For as long as crayons have existed, kids have tried to eat them. If you’re not watching a toddler every single second of the day, they will get to get that crayon in their mouth. Finally, someone has had enough.
Naoko Kimura, a graphic designer in Japan, started a company to create an edible crayon and has a Kickstarter campaign to make the Oyasai crayons available all around the globe. Working from home, Kimura realized she needed a solution to the inevitable hurdle of kids chomping down on their favorite coloring utensils. She created a formula using vegetables and rice, and the colors are added using figments of fruits and vegetable powders and a small amount of added pigment. The colors are even named after foods, to help keep that connection to vegetables.
Of course, Crayola and all the other crayon companies will tell you they are non-toxic. And they are. But I was today years old when I learned there is a stark difference between “edible” and “non-toxic.” Non-toxic is what my kids call my cooking. Edible is what they call their mother’s cooking (toddlers are vicious).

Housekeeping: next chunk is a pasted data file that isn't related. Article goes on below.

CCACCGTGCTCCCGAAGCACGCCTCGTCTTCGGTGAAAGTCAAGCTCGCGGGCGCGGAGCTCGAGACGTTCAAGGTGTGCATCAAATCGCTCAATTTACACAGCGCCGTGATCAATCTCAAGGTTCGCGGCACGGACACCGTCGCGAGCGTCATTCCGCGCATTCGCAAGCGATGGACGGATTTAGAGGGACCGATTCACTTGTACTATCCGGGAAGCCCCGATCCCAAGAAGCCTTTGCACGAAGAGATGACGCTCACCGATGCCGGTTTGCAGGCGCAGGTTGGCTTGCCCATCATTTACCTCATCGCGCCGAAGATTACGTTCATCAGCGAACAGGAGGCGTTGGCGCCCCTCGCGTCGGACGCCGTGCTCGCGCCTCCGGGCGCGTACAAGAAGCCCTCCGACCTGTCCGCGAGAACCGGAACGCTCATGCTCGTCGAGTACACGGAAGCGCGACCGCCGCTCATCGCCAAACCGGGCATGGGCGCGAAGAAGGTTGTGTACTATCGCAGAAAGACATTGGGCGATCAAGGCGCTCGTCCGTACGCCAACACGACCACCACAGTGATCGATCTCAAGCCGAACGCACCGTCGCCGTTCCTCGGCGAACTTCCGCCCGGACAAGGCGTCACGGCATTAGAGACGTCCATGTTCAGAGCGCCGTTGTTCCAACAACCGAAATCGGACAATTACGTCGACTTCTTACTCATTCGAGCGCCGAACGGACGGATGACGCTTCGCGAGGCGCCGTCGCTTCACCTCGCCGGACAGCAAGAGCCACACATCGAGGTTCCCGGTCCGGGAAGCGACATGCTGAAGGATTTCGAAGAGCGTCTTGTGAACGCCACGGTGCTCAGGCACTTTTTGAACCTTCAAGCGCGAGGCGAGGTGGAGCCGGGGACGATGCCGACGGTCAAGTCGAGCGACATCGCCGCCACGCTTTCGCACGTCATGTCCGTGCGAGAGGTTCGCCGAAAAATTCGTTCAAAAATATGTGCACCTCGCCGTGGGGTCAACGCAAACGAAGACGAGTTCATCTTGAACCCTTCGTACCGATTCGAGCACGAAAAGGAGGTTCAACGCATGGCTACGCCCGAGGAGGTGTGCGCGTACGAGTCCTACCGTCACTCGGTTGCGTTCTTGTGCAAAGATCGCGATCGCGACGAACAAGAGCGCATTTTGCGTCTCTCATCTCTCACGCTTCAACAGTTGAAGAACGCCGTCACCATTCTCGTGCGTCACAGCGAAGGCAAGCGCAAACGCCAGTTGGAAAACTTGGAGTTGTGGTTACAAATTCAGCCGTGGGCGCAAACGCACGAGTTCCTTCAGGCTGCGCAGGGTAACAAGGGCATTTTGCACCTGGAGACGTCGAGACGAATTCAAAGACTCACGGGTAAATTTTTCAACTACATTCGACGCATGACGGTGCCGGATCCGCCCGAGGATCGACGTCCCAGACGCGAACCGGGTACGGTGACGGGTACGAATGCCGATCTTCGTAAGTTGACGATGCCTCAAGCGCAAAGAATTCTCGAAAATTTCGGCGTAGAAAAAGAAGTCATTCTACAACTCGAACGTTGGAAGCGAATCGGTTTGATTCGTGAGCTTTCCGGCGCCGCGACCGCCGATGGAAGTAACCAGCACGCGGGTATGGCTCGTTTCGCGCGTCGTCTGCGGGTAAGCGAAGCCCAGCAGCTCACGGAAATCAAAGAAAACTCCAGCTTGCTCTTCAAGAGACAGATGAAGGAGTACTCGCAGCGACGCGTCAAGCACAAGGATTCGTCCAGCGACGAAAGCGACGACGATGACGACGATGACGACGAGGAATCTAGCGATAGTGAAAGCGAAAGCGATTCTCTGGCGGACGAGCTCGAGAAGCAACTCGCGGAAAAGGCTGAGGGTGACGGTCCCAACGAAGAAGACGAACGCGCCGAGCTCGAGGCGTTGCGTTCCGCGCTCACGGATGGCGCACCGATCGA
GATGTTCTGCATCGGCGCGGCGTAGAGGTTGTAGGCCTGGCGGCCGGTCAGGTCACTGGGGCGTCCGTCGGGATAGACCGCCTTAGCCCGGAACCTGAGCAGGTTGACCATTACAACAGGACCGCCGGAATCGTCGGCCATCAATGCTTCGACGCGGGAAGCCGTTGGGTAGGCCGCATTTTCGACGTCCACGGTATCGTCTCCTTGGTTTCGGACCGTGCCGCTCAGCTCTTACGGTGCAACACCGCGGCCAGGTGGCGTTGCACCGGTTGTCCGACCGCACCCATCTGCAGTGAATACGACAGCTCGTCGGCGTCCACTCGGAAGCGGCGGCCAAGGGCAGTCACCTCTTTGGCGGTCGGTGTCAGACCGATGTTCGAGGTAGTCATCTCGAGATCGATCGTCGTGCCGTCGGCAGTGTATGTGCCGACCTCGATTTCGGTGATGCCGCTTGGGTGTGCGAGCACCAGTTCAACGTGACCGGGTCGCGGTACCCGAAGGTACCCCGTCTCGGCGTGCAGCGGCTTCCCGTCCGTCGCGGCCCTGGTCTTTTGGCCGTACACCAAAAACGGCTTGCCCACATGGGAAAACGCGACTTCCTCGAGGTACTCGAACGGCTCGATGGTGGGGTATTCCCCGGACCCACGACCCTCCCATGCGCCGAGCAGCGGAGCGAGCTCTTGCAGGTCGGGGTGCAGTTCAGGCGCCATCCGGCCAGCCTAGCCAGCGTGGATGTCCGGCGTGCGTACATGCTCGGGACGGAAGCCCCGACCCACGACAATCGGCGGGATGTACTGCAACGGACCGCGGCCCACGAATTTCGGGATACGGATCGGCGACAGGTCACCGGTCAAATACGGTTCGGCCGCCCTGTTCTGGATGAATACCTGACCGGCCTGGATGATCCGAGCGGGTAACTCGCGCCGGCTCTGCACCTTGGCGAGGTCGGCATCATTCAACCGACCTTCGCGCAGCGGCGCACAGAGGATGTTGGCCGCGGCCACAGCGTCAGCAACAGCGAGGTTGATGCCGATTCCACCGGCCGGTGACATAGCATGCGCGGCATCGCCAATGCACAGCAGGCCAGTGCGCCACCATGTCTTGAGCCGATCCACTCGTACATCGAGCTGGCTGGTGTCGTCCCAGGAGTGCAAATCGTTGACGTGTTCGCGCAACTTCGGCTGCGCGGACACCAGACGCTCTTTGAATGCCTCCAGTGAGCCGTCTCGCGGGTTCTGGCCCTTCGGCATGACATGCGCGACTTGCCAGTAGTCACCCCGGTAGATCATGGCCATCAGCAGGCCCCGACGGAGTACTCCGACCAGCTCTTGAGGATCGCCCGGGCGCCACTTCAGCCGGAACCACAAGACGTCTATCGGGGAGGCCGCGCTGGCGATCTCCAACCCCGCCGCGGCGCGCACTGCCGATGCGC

I always assumed crayons were edible already, which may or may not be based on my own field-testing. But ‘non-toxic’ means it’s not going to be an ER trip if your kid nibbles on a violet crayon. Edible means it’s like, actual food. (I mean, these are still meant to be crayons, not colorful snacks).
The crayons may be safe to eat, but that doesn’t mean we ought to give little ones the all-clear either. The rest of their toys are still very much not food, so we don’t want them to get too many ideas. However, you could give these to a toddler for an unsupervised minute, and the only thing you’d have to worry about are your walls.